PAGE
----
THE SUICIDE SQUAD: An Unaffecting, If Enjoyable Omen

The Suicide Squad 2021

In an industry where imitation is the sincerest form of exploitation, artistry has become an entirely expendable commodity. Warner Bros. has spent the better part of the last decade mired in their slapdash attempt to duplicate the monumental success of the Marvel Cinematic Universe. Most notably, the enterprise cost filmmaker Zack Snyder, and, more pertinently, David Ayer, final cut. Merely the latest above-the-line talent to exit the revolving door over creative difference via termination or resignation.

The infamous post-production dismemberment and subsequent reassembly of SUICIDE SQUAD (2016) and JUSTICE LEAGUE (2017) entrenched the DC Extended Universe on already shaky ground – MAN OF STEEL (2013), BATMAN VS SUPERMAN: DAWN OF JUSTICE (2016) – created a rift between franchise, and fanbase. Consequently, the flagship oscillated between profit and loss, fresh and rotten; so to speak, suspended in marketability limbo. Even so, in this cinematic day and age, irreparable damage to reputability – nor box office disappointment, for that matter – is the death sentence it used to be.

THE SUICIDE SQUAD (2021), a villainous gang of juvenile, foul-mouthed hitmen, and women is the most recent piece of intellectual property (Batman, Spider-Man, etc.) to undergo rapid reconfiguration. WB, surely with no more room for error, is afforded a failsafe their second time through the order by none other than archrival Disney. A familiar, salable face behind the camera, James Gunn, the architect behind the Marvel tentpole, GUARDIANS OF THE GALAXY (2014)- and the delightful SLITHER (2006) – is brought aboard to breathe new life into this otherwise ramshackle attraction, after his dismissal from the House-of-Mouse.

Irreverent, coarse, and utterly violent, THE SUICIDE SQUAD is everything you’ve been led to believe, and yes, James Gunn is the perfect man for the job, even if the result is, on the whole, too little, too late. Eager to give Gunn the creative control and R-rated freedom necessary to do the titular outfit justice, the DC brain trust is (finally) able to deliver the SUICIDE SQUAD experience promised back in 2016; now, seemingly an eternity ago. Unfortunately, for this consumer – and, ipso facto, the Polka-Dot Man standalone feature – “superhero fatigue” has been upgraded to a terminal illness.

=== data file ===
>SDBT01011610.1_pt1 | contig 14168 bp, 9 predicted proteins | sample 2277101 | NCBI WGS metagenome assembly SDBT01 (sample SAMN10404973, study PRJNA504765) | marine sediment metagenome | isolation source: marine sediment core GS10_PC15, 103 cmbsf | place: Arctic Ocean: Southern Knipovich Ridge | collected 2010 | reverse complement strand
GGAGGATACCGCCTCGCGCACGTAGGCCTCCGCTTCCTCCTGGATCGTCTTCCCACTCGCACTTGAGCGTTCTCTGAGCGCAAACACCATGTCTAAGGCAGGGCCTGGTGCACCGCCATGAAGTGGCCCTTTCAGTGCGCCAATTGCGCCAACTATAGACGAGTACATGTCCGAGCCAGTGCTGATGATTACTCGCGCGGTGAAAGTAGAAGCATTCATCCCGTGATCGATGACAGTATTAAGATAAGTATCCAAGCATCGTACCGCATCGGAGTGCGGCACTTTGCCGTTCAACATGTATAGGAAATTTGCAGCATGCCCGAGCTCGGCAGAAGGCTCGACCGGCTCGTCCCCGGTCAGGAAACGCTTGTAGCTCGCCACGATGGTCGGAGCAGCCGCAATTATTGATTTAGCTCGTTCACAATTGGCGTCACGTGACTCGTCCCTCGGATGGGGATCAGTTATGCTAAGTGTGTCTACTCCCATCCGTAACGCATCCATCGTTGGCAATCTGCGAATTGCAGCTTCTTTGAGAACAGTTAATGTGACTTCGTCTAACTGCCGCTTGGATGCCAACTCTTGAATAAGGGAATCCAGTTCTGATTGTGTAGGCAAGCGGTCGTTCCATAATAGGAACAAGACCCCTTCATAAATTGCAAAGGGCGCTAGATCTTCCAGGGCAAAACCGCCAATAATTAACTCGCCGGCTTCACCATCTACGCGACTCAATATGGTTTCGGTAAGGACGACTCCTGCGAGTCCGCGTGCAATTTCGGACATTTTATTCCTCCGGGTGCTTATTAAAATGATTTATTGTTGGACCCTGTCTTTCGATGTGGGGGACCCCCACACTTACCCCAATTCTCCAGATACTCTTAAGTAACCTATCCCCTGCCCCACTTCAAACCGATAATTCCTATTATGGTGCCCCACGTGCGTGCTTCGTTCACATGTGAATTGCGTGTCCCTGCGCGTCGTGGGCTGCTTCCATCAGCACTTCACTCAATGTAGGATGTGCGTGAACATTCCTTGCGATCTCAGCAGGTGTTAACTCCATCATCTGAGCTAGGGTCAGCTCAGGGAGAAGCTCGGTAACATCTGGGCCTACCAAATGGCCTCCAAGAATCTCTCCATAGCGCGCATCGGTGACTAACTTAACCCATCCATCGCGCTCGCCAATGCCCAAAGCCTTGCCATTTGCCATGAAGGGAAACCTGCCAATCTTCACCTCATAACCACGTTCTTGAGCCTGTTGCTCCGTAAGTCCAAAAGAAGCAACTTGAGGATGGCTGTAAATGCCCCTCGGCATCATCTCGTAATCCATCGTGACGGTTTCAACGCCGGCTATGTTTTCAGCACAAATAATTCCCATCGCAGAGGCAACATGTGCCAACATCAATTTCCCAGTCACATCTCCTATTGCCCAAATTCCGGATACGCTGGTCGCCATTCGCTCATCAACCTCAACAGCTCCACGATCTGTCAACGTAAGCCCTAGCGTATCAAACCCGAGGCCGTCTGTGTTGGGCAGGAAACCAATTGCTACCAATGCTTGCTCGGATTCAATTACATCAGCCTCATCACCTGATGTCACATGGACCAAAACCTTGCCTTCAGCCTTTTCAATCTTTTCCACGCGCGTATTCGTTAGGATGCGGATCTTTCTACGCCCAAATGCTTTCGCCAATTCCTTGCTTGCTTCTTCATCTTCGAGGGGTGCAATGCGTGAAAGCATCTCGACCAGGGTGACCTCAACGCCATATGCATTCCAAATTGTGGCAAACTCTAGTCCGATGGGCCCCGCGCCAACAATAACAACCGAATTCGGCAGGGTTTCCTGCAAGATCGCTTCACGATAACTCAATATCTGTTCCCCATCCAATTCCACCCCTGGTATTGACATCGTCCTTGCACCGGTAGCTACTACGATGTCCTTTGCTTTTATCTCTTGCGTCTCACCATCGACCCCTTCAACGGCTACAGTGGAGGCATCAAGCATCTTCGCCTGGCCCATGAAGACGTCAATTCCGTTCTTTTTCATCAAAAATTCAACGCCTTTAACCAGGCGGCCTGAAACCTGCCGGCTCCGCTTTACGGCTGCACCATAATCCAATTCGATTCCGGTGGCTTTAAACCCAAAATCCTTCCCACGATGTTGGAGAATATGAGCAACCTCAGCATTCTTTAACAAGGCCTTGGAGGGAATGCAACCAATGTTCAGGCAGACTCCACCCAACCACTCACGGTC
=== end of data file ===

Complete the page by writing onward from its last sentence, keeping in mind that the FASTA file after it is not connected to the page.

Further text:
Separated by more than a definite article, THE SUICIDE SQUAD is reanimated with new blood, plucked from the periphery of DC Lore and the google search engine, ready to hemorrhage for the ruthless puppeteer, Amanda Waller (Viola Davis). Harley Quinn – once again front and center due in no small part to another unmatched performance from Margot Robbie – Rick Flagg (Joel Kinnaman) and Captain Boomerang (Jai Courtney) are joined this go-around by a ragtag cast ready to provide their punchline when called upon, but not much else.

Led by Deadshot knock-off Bloodsport (Idris Elba), the antihero cavalcade is round out by Peacemaker (John Cena), Ratcatcher 2 (Daniela Melchior), King Shark (Sylvester Stallone), and Polka-Dot Man (David Dastmalchian). All of whom, quite frankly, is much more fun than their gun-for-hire kin of yesteryear. Sadly, between the sensorial lobotomy, and emotionally barren narrative, each is reduced to simply a set-piece, subjugated by an exercise more concerned with quotability than any form of resonance. Call me old-fashioned, but I just can’t see myself in the struggle of a humanoid shark, nor do I qualify his character development as pathos.

The Suicide Squad 2021 Poster

Admittedly more fun than a sizeable portion of the superhero sludge churned out over the last decade or so, THE SUICIDE SQUAD is, and I admit this reluctantly, another step in the right direction for the DCEU but, more importantly, the fanbase. For some, the “theme park” is worth the price of admission – or an HBO Max subscription – and Daniela Melchior, David Dastmalchian, and Idris Elba certainly provide hope for the future. Still, there is only so much potential and profitability in a character whose superpower is projectile confetti or a well-mannered rat.

If it can be described that way, with each new spandex-laden release, the extent to which DC, and Marvel, affect the outcome of at-home versus in-person entertainment is increasingly evident. If, indeed, a symbol of anything, THE SUICIDE SQUAD is proof WB will soon be able to process content with Disney’s efficiency and cultural impact. Make of that what you will.

Visit Us On TwitterVisit Us On FacebookVisit Us On InstagramVisit Us On Linkedin